The 3 Things You Must Do Before Choosing A Doctor

Finding Dr. Right

In my practice, as an attorney, I have focused much of my career in helping those that have been injured and require medical care.  Though I tell my clients that I possess a juris doctor degree and not a medical degree, my office bookshelves are lined with far more medical textbooks than legal books.  I spend a great deal of my time researching and evaluating doctors who are involved in my cases and the medical issues presented in those cases.  Despite that effort and my experience, I have never and would never venture to give advice on a specific treatment regarding any condition that a client of mine may have suffered.  However, I will frequently offer my opinions concerning the appropriate health care professional to address my client’s health care problems.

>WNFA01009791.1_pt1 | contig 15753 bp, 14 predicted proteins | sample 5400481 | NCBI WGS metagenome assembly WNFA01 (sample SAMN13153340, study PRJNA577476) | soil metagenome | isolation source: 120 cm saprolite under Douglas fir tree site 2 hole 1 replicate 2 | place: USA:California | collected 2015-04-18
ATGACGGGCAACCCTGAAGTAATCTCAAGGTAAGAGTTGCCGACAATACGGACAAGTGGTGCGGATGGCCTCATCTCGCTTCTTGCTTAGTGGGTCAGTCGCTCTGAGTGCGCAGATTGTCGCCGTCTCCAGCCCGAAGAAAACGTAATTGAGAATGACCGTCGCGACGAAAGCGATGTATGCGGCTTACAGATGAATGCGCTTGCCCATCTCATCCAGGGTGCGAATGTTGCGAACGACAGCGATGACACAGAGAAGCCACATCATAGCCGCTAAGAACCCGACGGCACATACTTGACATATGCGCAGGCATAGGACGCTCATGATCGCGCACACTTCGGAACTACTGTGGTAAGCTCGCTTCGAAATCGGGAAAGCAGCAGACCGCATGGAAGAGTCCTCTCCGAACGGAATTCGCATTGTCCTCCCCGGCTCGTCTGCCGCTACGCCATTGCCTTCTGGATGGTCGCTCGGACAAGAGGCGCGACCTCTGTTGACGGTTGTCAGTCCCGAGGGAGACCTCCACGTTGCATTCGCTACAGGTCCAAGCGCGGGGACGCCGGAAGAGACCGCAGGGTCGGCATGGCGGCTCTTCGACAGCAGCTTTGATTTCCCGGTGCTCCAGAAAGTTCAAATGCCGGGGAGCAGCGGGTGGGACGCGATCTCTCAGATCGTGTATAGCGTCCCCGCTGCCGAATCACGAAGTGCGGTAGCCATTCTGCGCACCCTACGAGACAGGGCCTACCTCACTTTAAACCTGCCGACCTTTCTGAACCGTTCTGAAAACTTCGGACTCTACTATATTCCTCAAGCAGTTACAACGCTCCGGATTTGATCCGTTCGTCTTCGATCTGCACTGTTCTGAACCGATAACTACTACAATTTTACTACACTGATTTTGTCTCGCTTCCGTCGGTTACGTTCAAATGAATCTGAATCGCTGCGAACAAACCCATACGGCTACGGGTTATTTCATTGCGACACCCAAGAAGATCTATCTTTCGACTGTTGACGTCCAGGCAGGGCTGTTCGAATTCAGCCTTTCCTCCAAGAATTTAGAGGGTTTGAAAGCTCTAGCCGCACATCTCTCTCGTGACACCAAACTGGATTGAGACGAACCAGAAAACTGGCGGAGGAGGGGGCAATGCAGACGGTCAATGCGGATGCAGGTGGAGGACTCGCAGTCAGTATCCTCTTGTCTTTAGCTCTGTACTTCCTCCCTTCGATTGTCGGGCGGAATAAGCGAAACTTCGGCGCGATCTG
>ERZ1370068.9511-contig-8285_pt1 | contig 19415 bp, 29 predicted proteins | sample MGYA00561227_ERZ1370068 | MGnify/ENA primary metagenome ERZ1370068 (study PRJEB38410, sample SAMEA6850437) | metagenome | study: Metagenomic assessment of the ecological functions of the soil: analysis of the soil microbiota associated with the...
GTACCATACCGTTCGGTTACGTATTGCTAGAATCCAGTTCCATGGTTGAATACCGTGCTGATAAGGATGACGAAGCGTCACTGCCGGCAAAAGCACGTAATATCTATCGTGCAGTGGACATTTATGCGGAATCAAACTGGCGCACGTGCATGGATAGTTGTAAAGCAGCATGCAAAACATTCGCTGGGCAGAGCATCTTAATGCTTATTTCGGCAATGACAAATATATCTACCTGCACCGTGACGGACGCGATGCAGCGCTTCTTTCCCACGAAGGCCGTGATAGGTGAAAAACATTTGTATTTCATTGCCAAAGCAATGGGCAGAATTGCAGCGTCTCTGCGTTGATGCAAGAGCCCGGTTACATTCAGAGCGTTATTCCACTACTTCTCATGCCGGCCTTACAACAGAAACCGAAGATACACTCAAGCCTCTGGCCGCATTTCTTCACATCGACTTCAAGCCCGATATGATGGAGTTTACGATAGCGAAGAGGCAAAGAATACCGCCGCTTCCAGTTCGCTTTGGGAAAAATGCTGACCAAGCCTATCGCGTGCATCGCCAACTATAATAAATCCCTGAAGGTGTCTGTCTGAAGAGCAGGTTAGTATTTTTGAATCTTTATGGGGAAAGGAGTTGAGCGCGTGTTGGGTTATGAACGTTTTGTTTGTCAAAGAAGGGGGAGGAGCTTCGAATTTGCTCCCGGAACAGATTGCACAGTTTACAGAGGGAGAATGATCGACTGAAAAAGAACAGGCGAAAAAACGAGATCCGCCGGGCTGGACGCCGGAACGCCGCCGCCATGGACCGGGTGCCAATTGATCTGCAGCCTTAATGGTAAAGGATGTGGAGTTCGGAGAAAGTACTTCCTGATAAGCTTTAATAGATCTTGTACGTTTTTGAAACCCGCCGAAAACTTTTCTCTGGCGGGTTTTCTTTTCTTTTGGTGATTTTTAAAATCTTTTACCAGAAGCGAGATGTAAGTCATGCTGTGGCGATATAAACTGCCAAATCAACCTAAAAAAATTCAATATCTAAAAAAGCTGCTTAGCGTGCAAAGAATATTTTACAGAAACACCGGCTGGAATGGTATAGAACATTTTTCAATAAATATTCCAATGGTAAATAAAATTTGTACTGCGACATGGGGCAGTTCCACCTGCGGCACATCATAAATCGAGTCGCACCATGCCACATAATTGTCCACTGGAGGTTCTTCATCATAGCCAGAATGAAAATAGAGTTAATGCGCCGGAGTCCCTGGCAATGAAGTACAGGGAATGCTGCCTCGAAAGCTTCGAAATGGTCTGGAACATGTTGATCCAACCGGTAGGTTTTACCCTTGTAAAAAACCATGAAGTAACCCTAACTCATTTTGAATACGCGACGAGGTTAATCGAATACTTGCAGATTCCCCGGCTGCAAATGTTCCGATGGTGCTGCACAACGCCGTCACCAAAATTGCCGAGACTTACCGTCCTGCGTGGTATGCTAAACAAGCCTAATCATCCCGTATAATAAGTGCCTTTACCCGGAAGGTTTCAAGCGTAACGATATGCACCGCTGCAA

It is important for all patients, especially my clients, that they be placed in good competent hands for any medical care that they require.  Therefore, there are certain standards that I look to in considering where and with whom my clients should be placed.  Anyone can engage in this kind of review for themselves, if you have a computer and access to the internet.  If you are looking for a doctor, I would encourage you to follow this advice.

First, understand your condition.  

No matter what your health issue, you have the first and ultimate obligation to be knowledgeable about that condition and to protect your health.  With the availability of the internet, you have access to a wealth of information concerning your health issues, the treatments, and the risk associated with those treatments.  You should not rely solely upon a doctor to make health decisions for you.

Second, educate yourself about your condition. 

Be prepared to ask important questions, and be prepared to judge the answer that your doctor provides to those questions. 

  • Is he/she knowledgeable about your injury or condition?

  • Are his/her answers consistent with the literature that you have read concerning the issues that you face?